Scientists in Schools

Ice Core Analyst Melts Tropics

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  • Kay Chaffey, Girraween Primary School, Girraween, Northern Territory
  • Dr Barbara Frankel, Australian Antarctic Division & Antarctic Climate and Ecosystems CRC

In late 2009, when rural Darwin teacher Kay Chaffey heard about the opportunity for a long-distance partnership with a Hobart-based Ice Core Analyst, she registered for Scientists in Schools. Barbara and Kay initially established their partnership via email and telephone. This communication proved an excellent stimulus for their ongoing work and subsequently, Barbara decided to head north and visit the school in person.

Barbara & Kay

Barbara's visit advertised by the school

In Term 2, leading up to Barbara's visit, two Year 5/6 classes at Girraween Primary School began a unit of work on Antarctica. Meanwhile, Barbara packed her Antarctic cold weather suit and created a blog site to keep students updated on her trip from Tasmania to the Northern Territory.

During her visit to the NT, Barbara spent three mornings with the students, which began with the students showing her their permaculture farm, complete with newly arrived buffalo calves.

Buffalo

Gloo

During her time with the students, Barbara discussed her own work as well as the variety of jobs available in Antarctica. Using glacier goo, she simulated the spread of the ice sheet and then, in small groups, students made their own glacier goo and measured its rate and spread on a map of Antarctica.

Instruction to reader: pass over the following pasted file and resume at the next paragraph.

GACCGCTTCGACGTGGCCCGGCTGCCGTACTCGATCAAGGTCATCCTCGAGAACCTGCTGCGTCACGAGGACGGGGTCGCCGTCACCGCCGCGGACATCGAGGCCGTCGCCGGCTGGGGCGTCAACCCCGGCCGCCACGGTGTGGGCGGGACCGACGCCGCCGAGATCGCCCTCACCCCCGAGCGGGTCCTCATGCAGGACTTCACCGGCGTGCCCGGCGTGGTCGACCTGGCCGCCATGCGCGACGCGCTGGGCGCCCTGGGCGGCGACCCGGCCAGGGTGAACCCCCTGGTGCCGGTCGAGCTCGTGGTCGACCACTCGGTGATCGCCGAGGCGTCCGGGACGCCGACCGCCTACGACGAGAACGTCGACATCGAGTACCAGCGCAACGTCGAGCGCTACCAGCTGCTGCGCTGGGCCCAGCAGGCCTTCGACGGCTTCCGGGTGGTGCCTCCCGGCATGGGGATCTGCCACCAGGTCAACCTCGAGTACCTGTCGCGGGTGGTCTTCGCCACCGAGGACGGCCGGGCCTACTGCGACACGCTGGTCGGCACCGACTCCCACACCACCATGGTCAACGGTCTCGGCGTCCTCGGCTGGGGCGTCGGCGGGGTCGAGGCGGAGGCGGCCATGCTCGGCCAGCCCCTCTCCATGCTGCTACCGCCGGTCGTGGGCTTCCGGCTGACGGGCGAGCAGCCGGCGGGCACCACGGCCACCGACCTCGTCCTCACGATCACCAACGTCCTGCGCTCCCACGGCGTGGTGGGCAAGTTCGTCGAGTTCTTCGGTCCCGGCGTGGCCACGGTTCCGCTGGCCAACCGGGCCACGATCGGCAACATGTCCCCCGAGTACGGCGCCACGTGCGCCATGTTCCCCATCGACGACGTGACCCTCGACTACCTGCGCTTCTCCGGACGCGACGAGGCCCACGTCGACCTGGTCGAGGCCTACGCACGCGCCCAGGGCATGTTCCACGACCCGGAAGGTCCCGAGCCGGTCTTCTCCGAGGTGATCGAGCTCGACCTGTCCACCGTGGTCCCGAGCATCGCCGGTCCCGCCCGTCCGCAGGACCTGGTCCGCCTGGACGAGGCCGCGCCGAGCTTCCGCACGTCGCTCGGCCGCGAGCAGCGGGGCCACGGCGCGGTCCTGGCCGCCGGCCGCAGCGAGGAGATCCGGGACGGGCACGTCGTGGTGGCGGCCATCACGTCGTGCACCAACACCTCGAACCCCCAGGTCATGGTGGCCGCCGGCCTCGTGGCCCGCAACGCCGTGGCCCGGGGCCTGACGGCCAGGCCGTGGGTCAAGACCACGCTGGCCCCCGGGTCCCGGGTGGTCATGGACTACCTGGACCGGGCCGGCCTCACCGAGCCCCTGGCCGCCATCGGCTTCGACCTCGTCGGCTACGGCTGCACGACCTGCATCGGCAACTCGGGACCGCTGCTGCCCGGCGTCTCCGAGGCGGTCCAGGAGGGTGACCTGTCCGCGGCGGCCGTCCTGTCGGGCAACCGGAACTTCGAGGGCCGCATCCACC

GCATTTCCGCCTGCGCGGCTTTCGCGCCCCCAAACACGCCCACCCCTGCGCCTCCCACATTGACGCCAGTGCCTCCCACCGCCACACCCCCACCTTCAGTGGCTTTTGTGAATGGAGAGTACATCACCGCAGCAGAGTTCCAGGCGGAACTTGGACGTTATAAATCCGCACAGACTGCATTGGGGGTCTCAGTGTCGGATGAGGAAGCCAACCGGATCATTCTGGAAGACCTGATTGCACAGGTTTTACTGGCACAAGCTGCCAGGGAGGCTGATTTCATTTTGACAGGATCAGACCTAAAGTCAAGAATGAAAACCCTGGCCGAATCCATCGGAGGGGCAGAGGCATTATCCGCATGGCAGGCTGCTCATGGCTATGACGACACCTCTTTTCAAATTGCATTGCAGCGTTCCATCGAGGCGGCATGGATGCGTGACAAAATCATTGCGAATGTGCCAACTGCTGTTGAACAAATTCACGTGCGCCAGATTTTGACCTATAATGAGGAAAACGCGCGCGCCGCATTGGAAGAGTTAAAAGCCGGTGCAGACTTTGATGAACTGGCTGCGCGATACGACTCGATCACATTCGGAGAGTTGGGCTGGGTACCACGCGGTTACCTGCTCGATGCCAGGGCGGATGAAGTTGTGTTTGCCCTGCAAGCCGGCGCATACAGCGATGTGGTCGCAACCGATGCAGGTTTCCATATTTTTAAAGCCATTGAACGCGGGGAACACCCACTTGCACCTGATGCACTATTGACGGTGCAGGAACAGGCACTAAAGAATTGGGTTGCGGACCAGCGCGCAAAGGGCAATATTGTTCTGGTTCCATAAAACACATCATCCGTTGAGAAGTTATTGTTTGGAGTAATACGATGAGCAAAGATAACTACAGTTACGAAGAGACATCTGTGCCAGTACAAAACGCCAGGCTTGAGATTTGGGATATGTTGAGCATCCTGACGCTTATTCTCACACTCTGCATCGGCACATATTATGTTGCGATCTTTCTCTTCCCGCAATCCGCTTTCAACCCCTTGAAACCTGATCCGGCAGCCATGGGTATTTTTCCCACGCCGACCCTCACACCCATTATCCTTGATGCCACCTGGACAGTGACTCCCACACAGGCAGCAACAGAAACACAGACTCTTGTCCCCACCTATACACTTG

Lochie, one of the students commented "I thought Antarctica was just ice but you showed me what it really is. I also want to thank you for telling me what you do in Antarctica as a glaciologist. That inspired me to work there when I'm older."

For Kay, the benefit for her students was obvious and all involved were thrilled with the experience. Kay reported "the students said how fantastic the time with Barbara was and how it brought the science and everything they have learned about it to life."

Gloo

Barbara's thoughts on her experience clearly demonstrate the success of her visit. She stated "the students comments were just terrific and made me feel so honoured and humbled! I still can't get over the children's excitement and attention when I was with them! They remained engaged with what I had to say and hung on every word! I really didn't expect that level of concentration from such young people!"

Barbara received some lovely thank you letters from the students at Giraween Primary School after her visit there.